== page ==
The arch is 192 meters tall (still the tallest arch in the world) and is part of the Jefferson National Expansion Memorial. It was designed as a monument to the westward expansion of the United States by the famous Finnish-American architect, Eero Saarinen who won the design competition in 1948. However construction only started in 1962 and lasted until 1967 when the monument finally opened to the public.
Of course I have seen the arch in books and on TV but in reality it turned out to be way more impressive than I expected. It looked so light and fragile that it was hard to believe how it can stand at all. The structure is made of two layers of welded steel with concrete poured between them. The outside layer is made of shiny stainless steel and the arch has equilateral triangle cross-section. All this makes it really blend with the sky. Seriously, if you stand directly underneath and look up it practically disappears.
To get to the top of the arch we had to ride in a strange and claustrophobic tram. Basically each of the absolutely tiny capsules seats 5 people and makes you feel like an astronaut during a launch as everything is shaking and making noises during the journey up. But the views from the top reward all the scary moments as well as the queues to the tram. To the east you can see the mighty Mississippi and to the west the downtown St Louis with all its skyscrapers, spaghetti junctions, baseball stadium and straight long avenues stretching towards the western horizon. It is really hard not to take plenty of pictures.
After safely getting back to the ground level we wandered a bit around the downtown in search of something to eat and I have to say that it doesn’t really impress. I mean you can see some fantastic architecture (mostly from the pre-war period) but there isn’t much happening and the whole place looks way too quiet for its size and the size of the grand buildings. Or too big for the amount of people on the streets. Well, that is the price of suburbanisation, the US downtowns are way less lively than European cities of similar sizes.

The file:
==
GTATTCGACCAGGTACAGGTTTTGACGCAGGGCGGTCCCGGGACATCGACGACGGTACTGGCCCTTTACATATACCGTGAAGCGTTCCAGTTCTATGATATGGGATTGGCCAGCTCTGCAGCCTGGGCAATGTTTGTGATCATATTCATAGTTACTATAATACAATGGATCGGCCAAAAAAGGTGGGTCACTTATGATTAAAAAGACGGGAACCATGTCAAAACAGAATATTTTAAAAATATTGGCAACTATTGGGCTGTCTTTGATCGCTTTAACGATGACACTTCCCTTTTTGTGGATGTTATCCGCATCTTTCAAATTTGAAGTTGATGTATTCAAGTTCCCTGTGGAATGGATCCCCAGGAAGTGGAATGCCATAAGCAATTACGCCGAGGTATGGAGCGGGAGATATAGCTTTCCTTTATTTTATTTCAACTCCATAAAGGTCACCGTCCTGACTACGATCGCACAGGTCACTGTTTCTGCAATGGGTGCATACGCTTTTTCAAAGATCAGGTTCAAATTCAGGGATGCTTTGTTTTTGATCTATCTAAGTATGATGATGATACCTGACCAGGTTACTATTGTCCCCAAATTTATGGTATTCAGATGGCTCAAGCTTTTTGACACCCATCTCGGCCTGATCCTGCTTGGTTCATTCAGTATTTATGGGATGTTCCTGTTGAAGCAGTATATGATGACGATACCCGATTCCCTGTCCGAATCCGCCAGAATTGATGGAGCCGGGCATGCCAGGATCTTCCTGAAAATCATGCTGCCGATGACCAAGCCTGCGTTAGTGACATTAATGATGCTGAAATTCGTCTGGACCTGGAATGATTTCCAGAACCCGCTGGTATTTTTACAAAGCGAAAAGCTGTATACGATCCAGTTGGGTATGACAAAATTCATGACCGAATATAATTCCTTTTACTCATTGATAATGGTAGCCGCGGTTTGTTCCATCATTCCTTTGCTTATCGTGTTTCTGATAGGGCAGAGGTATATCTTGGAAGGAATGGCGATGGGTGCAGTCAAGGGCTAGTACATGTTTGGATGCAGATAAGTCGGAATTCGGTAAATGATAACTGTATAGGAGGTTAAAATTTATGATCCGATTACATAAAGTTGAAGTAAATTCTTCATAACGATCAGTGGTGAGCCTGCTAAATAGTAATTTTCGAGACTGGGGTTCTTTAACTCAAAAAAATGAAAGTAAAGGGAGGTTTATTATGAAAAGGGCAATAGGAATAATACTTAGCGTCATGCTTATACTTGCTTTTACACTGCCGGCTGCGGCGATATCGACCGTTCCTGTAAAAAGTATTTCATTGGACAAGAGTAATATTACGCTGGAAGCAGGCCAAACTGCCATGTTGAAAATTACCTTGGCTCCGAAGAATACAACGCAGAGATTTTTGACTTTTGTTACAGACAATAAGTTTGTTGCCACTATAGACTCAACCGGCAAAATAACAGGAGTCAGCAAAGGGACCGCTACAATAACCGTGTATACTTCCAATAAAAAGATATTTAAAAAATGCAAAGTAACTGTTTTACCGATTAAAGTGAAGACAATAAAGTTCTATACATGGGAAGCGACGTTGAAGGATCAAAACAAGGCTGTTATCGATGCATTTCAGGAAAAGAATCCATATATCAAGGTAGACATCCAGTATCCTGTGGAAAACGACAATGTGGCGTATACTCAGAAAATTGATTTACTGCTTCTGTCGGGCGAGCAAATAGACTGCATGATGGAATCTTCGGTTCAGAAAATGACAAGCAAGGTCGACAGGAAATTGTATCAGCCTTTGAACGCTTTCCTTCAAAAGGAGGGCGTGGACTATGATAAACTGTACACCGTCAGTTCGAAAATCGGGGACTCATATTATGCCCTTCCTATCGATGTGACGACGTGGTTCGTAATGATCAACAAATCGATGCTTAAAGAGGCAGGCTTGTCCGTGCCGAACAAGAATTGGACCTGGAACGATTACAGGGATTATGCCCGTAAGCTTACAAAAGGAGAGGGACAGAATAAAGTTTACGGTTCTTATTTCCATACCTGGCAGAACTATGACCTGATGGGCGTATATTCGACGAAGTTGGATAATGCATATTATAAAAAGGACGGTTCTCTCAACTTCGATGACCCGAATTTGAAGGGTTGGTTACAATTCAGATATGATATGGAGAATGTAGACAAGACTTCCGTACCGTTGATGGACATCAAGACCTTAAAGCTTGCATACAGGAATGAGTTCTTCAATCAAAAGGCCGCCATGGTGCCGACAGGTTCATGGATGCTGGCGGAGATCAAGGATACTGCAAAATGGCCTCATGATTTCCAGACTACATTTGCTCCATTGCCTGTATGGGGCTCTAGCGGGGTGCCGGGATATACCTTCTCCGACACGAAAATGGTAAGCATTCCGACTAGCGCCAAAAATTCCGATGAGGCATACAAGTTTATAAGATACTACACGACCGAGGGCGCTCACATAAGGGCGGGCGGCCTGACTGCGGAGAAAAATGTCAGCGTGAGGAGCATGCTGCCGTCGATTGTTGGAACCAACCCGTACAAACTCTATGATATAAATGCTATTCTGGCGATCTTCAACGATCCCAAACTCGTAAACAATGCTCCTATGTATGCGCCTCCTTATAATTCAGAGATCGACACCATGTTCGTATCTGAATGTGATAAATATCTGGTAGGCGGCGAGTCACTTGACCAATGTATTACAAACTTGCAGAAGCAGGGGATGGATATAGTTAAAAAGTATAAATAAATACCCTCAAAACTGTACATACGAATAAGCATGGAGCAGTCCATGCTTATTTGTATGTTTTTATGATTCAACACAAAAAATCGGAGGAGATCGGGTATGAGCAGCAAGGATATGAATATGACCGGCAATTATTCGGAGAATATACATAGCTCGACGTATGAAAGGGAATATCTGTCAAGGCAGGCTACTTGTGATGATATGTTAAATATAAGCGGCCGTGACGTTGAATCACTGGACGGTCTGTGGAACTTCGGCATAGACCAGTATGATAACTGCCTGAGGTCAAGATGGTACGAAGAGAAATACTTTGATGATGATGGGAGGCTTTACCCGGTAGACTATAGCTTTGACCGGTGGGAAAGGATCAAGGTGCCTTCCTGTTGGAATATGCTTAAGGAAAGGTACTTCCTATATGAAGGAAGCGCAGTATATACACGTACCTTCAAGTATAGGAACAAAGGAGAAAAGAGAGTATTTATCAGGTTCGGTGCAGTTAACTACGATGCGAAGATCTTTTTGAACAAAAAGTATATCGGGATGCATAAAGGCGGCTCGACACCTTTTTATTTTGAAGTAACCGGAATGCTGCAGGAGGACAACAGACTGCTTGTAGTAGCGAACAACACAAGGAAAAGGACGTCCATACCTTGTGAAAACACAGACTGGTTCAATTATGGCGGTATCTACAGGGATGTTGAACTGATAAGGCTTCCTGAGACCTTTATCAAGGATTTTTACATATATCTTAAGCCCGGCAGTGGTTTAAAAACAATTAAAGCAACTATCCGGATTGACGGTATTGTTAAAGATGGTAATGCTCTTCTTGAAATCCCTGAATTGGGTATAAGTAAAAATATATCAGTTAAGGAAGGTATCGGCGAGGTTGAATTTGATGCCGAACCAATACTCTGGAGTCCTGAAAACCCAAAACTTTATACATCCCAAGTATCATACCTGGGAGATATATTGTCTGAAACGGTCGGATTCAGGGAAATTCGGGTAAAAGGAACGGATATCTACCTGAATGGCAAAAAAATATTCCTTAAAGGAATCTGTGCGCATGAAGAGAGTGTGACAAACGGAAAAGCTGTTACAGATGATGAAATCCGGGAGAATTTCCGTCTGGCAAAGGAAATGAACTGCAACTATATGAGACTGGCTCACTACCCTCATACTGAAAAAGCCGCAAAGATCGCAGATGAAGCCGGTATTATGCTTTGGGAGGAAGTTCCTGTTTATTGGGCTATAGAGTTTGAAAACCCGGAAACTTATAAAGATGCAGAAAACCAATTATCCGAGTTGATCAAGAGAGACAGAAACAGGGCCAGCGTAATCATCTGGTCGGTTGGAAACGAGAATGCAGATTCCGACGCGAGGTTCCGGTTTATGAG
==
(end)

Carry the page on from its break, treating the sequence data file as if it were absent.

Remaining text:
We decided not to spend the night in St Louis but instead drove about 60 miles south along the Mississippi river to yet another small historic town, Ste. Genevieve (named after Saint Genevieve, the patron saint of Paris).
Founded in 1735 by the French Canadians it is the oldest permanent European settlement in Missouri as well as one of the oldest colonial settlements west of the Mississippi River. Similarly to Hermann, where we started our day, there are many old buildings giving this small town a really pleasant feel. However in Ste Genevieve the buildings are older. The oldest of them, described as “French Creole colonial”, were all built during Spanish rule. For example the oldest surviving buildings like Louis Bolduc House or the Bauvis/Amoureux House were constructed in the 1790s. Ancient by American standards.
Like in Hermann we spent our evening leisurely strolling around the town photographing many of its historic structures. Unfortunately, unlike in Hermann, we didn’t manage to find reasonably priced accommodation in the town (arriving late on Friday didn’t help) and had to drive to its outskirts and book ourselves into characterless but cheap local motel. Still I found our stop in historic Ste Genevieve worthwhile and would recommend it to anyone (especially if you are interested in colonial history).
It was about to be our final night in the fascinating and varied state of Missouri as the South was calling us. I have to say that we really enjoyed the Show Me State. It offers a great mix of historic sites, varied landscapes, small towns and big cities. It is worth mentioning that apart from St Louis Kansas City (which I visited few years ago) is also located in Missouri. If you are looking for a real America, Missouri is one of the places where you can find it.